A sense of lyricism that seemingly teases the melody from whichever context he is working in, often sparse yet always beautiful.

ECM 458 164 / 2734

Wolfert Brederode (piano); Matangi Quartet; Maria-Paula Majoor (violin); Daniel Torrico Menacho (violin); Karsten Kleijer (viola); Arno van der Vuurst (violoncello); Joost Lijbaart (drums, percussion)

Recorded August 2021

Originally written as commission to mark the centenary of the First World War, Ruins and Remains received its debut performance in November 2018.

Conceived and written as a piece for piano, string quartet and percussion the music, through numerous concert performances, taken on a life and personality of its own that is far removed from the composer/pianist’s initial concept.

From being a piece to commemorate a dark period in European history, the music now takes on a broader outlook encompassing not just grief and loss but the indefatigable spirit of people across the globe, and an air of optimism and light permeates throughout.

Ruins and Remains is therefore very much an ‘evolving suite’. The beauty lies within the blending of the instruments along with their role within the music that rather than being predetermined is allowed the freedom to be in the moment.

The demarcation between improvised and scored parts is in a constant state of flux, that become meaningless as the sonic pallete seemingly driven by the string quartet creates a soundscape for Brederode and Lijbaart to work their sounds and textures within.

The music exhibits a quiet beauty as the musicians traverse between written passages and improvised textures that are subject to change within any given moment.

‘Ruins and Remains’ has a desolate feel.

The strings are dark and sparse and the percussion adds to the feeling of desolation and despondency, yet the ensemble can evoke an entirely different mood in a heart beat with ‘Ruins II’ that begins with Maria-Paula Mojoor stating the beautiful opening melody on violin.

This is then picked up by Brederode and the string quartet as the piece unfolds to reveal a more optimistic feeling than had been heard previously, to be followed by the delicious and tantalising ‘Duhra’ again with Majoor’s violin featured prominently.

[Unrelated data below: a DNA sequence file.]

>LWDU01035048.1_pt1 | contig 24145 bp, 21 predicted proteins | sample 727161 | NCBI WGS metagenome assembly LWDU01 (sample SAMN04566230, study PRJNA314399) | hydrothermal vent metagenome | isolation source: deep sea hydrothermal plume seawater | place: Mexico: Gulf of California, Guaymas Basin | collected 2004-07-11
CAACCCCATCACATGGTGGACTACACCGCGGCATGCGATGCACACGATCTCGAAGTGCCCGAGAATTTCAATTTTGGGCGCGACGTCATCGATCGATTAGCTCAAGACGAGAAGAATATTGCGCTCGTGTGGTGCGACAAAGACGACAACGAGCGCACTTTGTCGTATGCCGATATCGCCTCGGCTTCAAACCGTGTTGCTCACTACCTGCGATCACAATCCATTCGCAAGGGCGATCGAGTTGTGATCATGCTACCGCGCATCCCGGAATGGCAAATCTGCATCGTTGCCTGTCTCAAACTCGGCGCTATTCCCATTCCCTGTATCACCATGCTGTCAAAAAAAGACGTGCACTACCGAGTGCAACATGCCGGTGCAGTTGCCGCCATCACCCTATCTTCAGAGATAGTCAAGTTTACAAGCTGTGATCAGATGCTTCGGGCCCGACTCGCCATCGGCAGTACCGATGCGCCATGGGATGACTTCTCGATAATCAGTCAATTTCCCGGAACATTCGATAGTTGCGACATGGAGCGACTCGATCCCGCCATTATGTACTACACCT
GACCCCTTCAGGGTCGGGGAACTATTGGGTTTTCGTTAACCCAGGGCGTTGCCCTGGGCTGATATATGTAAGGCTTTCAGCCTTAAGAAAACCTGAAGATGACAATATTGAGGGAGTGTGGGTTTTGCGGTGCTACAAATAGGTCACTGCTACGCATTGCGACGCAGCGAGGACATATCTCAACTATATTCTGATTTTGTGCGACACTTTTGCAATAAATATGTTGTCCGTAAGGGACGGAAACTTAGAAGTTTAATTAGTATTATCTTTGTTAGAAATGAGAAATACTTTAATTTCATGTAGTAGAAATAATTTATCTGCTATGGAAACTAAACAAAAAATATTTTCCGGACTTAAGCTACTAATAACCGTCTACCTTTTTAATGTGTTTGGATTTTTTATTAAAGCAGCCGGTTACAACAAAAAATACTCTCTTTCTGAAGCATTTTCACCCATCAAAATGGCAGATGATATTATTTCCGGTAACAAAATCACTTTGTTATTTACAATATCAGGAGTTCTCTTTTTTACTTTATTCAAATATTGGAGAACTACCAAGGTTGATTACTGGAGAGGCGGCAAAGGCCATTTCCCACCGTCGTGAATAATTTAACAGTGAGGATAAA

The music is not always quiet and introspective, as the opening compositions serve to introduce the overall breadth of the music with the ethereal opening to ‘Ruins I’ with bowed cymbal and gently plucked strings leading to the patient melody of ‘Swallow’ that becomes more assertive and expansive as the composition develops.

This is brought to the fore again with ‘Cloudless’ where the string quartet and drums drive the piece, full of subtle nuances that dictate the flow of the music.

Brederode’s  scoring for the strings is inspired. ‘Retrouvailles’ is one of four miniatures of two minute or less in duration, and is for the string quartet only, and the listener can luxuriate in the way they blend their sounds with a subtle use of dynamics that permeates throughout their playing on the album.

If then the Mantangi Quartet are so intune with the pianist’s methods, the musicians on this project have been friends since they were all studying at The Hague’s Royal Conservatory, it will come as no great surprise that improvisation has always been a part of their collaborative work.

What is a surprise, however, is just intuitively they are able to create music together in a totally spontaneous manner.

Both ‘Nothing For Granted’ and ‘Dissolve’ are improvised pieces that sound as if they were as carefully preconceived and scored as the other parts that make up this remarkable suite.

Those familiar with Brederode’s previous albums for ECM, the two quartet releases, Post Scriptum (2011) and Currents (2007); and the more recent trio set, Black Ice (2016) will hear the patient and logical development in Bredereode’s music.

Never one to rush, his piano sound has evolved along with his sense of lyricism that seemingly teases the melody from whichever context he is working in, often sparse yet always beautiful.

In this respect Ruins and Remains both follows and develops his progress along his chosen path and does not disappoint.

Reviewed by Nick Lea